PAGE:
Almost one year ago, a report was published that highlighted astonishing findings: states were abusing federal loopholes to waive food stamp work requirements for as many able-bodied adults as possible. Despite federal law requiring most childless, able-bodied adults work, train, or volunteer at least part-time, states were using gimmicks to waive the requirement.
Recently, a new report from the Foundation for Government Accountability was published, and the results are worrisome: states are still exploiting loopholes to waive work requirements.
In January, over 1,100 jurisdictions were waived. Out of these, only 23 had unemployment rates at or above 10 percent. Congress intended for these waivers to be for areas with unemployment rates above 10 percent and expected them to be limited. But at the end of the Clinton administration, USDA created new rules that allow states to combine as many areas as possible, even those with low unemployment rates, to waive work requirements.
As a result, one-third of the country lives in an area where commonsense work requirements are waived wholly or partially, exempting 2.6 million able-bodied adults. This despite the fact that the nation’s unemployment rate is at its lowest point since 1969, and there are more than 7.5 million open jobs.
Some states are worse than others. Illinois gerrymandered 101 of the state’s 102 counties into one “area” for waiver purposes—since most would not independently qualify. But the state’s unemployment rate sits at 4.3 percent, and there are over 200,000 jobs available in the state right now.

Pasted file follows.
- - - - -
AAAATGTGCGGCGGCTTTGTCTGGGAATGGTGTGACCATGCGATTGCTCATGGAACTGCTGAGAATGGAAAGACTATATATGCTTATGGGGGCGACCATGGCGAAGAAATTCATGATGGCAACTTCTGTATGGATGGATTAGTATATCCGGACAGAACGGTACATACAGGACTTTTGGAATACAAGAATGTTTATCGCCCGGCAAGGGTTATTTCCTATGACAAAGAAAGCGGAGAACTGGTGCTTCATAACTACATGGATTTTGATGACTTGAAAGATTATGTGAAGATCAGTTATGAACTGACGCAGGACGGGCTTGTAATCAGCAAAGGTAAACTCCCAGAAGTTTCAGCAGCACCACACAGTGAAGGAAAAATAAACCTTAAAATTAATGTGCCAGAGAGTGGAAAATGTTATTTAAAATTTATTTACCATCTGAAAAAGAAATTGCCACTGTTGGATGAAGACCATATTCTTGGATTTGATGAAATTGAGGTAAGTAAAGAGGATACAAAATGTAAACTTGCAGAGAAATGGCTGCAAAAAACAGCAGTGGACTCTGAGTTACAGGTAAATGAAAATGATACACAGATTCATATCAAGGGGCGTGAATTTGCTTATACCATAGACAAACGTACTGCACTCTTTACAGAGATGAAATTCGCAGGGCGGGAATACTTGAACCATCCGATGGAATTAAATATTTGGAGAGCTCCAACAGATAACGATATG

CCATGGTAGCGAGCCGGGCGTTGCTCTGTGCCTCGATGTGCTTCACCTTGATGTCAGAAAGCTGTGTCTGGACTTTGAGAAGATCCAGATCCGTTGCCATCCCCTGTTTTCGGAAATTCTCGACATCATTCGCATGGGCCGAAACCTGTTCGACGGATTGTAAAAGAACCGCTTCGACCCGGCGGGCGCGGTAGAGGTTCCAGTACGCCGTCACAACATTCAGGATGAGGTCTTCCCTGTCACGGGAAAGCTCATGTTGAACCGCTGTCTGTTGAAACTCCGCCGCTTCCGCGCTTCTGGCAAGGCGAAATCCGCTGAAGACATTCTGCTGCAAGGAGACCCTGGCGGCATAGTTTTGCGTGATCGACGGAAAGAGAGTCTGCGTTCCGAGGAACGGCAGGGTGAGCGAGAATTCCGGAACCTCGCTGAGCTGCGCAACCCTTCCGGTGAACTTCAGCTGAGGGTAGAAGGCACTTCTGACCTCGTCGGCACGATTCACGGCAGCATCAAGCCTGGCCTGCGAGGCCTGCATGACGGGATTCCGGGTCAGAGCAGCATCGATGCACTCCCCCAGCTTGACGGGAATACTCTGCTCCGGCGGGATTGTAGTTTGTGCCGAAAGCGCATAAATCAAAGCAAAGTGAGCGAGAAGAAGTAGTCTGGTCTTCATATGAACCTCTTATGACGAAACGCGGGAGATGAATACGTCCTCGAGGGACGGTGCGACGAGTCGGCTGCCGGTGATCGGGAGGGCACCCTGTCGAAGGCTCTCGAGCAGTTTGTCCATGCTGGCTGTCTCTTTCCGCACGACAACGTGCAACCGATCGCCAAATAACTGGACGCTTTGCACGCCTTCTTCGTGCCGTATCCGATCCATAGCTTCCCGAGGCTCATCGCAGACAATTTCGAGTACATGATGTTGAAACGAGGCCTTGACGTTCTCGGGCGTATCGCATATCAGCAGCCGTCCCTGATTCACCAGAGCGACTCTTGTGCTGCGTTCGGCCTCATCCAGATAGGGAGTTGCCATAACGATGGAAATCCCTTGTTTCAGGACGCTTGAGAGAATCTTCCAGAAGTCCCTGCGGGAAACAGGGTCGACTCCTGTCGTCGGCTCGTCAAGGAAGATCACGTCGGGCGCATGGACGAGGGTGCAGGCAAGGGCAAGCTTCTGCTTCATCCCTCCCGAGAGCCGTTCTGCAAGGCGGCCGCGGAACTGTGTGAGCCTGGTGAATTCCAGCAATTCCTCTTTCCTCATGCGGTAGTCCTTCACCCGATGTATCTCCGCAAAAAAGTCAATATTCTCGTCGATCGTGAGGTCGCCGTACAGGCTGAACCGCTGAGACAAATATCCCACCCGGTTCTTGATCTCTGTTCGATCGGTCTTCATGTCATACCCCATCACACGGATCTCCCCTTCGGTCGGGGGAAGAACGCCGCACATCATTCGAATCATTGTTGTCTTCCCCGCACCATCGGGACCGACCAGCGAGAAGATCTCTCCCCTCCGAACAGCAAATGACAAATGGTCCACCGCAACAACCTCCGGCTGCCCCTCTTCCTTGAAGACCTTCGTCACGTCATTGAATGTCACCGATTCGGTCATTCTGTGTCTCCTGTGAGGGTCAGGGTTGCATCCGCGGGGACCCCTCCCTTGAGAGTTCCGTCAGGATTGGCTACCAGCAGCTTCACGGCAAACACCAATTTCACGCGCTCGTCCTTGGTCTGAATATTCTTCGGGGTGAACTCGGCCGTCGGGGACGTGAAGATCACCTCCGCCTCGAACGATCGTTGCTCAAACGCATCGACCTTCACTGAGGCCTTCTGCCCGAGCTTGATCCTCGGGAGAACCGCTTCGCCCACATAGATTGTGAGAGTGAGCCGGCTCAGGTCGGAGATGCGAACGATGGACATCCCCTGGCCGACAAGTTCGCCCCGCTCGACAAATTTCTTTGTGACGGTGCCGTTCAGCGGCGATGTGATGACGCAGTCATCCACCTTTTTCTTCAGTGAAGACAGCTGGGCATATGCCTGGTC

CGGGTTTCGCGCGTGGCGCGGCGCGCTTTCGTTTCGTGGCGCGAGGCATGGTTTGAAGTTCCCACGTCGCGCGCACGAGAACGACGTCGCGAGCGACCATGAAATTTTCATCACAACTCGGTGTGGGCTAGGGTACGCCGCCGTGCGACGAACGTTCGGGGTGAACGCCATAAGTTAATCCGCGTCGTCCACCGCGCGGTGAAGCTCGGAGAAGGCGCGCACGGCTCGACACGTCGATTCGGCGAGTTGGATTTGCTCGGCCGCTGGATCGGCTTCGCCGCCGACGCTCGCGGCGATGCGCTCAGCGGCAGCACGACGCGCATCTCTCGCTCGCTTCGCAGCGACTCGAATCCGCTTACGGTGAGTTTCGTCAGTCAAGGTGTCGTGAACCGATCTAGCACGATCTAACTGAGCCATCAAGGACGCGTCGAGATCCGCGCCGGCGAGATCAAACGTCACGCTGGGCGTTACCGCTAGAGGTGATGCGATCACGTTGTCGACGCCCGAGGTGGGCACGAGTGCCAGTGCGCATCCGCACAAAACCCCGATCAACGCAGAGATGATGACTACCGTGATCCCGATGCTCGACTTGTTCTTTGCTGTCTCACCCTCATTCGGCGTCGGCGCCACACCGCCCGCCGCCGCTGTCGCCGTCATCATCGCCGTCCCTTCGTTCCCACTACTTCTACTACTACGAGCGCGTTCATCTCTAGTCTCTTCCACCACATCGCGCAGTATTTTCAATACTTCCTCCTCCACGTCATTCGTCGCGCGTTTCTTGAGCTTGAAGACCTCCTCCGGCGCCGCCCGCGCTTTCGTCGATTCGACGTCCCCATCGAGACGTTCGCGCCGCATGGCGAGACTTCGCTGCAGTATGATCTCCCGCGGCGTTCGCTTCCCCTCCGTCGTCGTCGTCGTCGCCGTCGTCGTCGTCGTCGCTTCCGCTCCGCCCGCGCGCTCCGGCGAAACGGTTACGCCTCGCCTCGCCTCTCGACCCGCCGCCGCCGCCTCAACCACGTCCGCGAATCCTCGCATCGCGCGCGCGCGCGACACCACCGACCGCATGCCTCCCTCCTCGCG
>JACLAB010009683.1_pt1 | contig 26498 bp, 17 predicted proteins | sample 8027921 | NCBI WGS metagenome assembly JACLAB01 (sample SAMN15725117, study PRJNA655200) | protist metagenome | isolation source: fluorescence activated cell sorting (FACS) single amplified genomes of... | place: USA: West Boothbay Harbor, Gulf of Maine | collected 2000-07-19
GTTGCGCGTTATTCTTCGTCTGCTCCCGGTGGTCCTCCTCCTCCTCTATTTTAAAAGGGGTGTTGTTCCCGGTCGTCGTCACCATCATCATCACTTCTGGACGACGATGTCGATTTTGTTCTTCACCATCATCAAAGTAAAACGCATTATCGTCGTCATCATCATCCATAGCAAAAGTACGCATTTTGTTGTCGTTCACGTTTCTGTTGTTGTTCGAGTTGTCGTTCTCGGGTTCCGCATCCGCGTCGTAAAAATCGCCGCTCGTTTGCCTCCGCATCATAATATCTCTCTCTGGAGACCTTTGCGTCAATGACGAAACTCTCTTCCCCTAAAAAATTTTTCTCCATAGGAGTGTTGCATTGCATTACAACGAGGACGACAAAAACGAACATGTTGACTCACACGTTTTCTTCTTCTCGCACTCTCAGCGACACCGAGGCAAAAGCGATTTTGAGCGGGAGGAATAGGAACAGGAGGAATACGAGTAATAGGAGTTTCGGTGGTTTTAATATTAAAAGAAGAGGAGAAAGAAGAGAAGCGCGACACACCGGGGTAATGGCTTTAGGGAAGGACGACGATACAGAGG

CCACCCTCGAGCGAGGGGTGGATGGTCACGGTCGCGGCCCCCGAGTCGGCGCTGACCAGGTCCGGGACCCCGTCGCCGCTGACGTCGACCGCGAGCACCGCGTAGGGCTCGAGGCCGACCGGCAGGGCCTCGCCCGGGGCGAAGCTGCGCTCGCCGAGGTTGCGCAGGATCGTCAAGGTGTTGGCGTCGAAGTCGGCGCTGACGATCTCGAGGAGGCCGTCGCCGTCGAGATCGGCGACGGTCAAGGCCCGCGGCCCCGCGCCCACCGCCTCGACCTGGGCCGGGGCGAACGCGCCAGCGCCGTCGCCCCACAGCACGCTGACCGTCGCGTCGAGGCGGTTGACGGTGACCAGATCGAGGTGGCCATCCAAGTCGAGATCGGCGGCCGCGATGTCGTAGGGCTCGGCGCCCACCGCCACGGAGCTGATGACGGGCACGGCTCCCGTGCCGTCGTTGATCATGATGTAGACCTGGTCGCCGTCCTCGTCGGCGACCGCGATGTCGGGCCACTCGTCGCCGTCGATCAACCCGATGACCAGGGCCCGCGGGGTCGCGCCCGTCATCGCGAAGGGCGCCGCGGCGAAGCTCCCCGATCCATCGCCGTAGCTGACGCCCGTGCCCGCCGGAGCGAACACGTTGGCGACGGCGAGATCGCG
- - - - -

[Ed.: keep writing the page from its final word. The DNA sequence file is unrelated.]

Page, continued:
It’s a similar story in California, where 55 of the state’s 58 counties were combined to meet waiver requirements. This wild waiver includes Sacramento and San Diego in the same economic region—despite the fact that they are 500 miles apart.
The research is clear: states will continue to abuse these waivers unless they are forced to stop. Thankfully, the Trump administration has taken steps to do just that. The U.S. Department of Agriculture (USDA) is currently considering a rule that would limit waiver abuse by preventing gerrymandering, cracking down on some of the aforementioned abuse.
If these proposed rules had been in place during the last round of waiver approvals, nearly 40 percent fewer areas would have qualified. Millions of Americans would be experiencing the benefit of work today, instead of falling into the trap of government dependency.
And we know that work has very real benefits. After work requirements were adopted in Florida, the number of able-bodied adults on food stamps decreased by 94 percent. Arkansas, Kansas, and Maine all saw similar results once they implemented work requirements. Those who moved back to the workforce also saw their incomes substantially increase, with those in Arkansas seeing their incomes triple within two years.
These states are setting the example for reforms that work. Cracking down on waiver abuse and empowering able-bodied adults through work is the next step down the path of reducing dependency. It’s time to take it.
Jonathan Bain is a research fellow at the Foundation for Government Accountability.